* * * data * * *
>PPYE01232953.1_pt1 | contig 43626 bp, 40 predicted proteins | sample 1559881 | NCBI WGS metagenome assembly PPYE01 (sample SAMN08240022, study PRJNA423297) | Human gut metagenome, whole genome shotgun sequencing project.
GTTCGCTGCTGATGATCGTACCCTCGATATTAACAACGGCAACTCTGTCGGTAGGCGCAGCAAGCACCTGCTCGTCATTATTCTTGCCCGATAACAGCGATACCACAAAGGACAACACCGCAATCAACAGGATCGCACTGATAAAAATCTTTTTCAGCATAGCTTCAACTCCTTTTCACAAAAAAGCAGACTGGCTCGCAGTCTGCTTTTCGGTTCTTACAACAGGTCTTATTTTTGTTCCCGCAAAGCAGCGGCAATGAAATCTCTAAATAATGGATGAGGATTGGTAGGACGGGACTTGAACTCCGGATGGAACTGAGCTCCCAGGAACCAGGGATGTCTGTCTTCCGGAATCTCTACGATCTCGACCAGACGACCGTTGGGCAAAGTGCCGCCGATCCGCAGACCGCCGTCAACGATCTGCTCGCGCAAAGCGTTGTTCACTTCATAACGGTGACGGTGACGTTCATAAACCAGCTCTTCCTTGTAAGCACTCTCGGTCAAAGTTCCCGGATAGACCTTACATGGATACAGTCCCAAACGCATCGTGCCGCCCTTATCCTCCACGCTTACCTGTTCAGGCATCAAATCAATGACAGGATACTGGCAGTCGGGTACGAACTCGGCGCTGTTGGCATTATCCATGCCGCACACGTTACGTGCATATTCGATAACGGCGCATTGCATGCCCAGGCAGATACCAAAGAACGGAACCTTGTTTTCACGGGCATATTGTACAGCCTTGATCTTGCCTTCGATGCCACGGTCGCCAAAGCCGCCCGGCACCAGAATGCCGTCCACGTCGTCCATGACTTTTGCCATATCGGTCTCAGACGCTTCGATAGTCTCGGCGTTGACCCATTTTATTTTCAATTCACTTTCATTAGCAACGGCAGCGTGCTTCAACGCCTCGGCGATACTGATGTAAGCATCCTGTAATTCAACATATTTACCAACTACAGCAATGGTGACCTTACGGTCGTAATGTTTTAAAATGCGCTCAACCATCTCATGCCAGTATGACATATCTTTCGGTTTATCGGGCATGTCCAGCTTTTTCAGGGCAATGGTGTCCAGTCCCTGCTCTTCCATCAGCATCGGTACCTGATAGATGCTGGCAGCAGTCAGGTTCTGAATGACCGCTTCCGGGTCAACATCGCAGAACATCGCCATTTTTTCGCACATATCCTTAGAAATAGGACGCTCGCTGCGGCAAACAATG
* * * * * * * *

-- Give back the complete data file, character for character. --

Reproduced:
>PPYE01232953.1_pt1 | contig 43626 bp, 40 predicted proteins | sample 1559881 | NCBI WGS metagenome assembly PPYE01 (sample SAMN08240022, study PRJNA423297) | Human gut metagenome, whole genome shotgun sequencing project.
GTTCGCTGCTGATGATCGTACCCTCGATATTAACAACGGCAACTCTGTCGGTAGGCGCAGCAAGCACCTGCTCGTCATTATTCTTGCCCGATAACAGCGATACCACAAAGGACAACACCGCAATCAACAGGATCGCACTGATAAAAATCTTTTTCAGCATAGCTTCAACTCCTTTTCACAAAAAAGCAGACTGGCTCGCAGTCTGCTTTTCGGTTCTTACAACAGGTCTTATTTTTGTTCCCGCAAAGCAGCGGCAATGAAATCTCTAAATAATGGATGAGGATTGGTAGGACGGGACTTGAACTCCGGATGGAACTGAGCTCCCAGGAACCAGGGATGTCTGTCTTCCGGAATCTCTACGATCTCGACCAGACGACCGTTGGGCAAAGTGCCGCCGATCCGCAGACCGCCGTCAACGATCTGCTCGCGCAAAGCGTTGTTCACTTCATAACGGTGACGGTGACGTTCATAAACCAGCTCTTCCTTGTAAGCACTCTCGGTCAAAGTTCCCGGATAGACCTTACATGGATACAGTCCCAAACGCATCGTGCCGCCCTTATCCTCCACGCTTACCTGTTCAGGCATCAAATCAATGACAGGATACTGGCAGTCGGGTACGAACTCGGCGCTGTTGGCATTATCCATGCCGCACACGTTACGTGCATATTCGATAACGGCGCATTGCATGCCCAGGCAGATACCAAAGAACGGAACCTTGTTTTCACGGGCATATTGTACAGCCTTGATCTTGCCTTCGATGCCACGGTCGCCAAAGCCGCCCGGCACCAGAATGCCGTCCACGTCGTCCATGACTTTTGCCATATCGGTCTCAGACGCTTCGATAGTCTCGGCGTTGACCCATTTTATTTTCAATTCACTTTCATTAGCAACGGCAGCGTGCTTCAACGCCTCGGCGATACTGATGTAAGCATCCTGTAATTCAACATATTTACCAACTACAGCAATGGTGACCTTACGGTCGTAATGTTTTAAAATGCGCTCAACCATCTCATGCCAGTATGACATATCTTTCGGTTTATCGGGCATGTCCAGCTTTTTCAGGGCAATGGTGTCCAGTCCCTGCTCTTCCATCAGCATCGGTACCTGATAGATGCTGGCAGCAGTCAGGTTCTGAATGACCGCTTCCGGGTCAACATCGCAGAACATCGCCATTTTTTCGCACATATCCTTAGAAATAGGACGCTCGCTGCGGCAAACAATG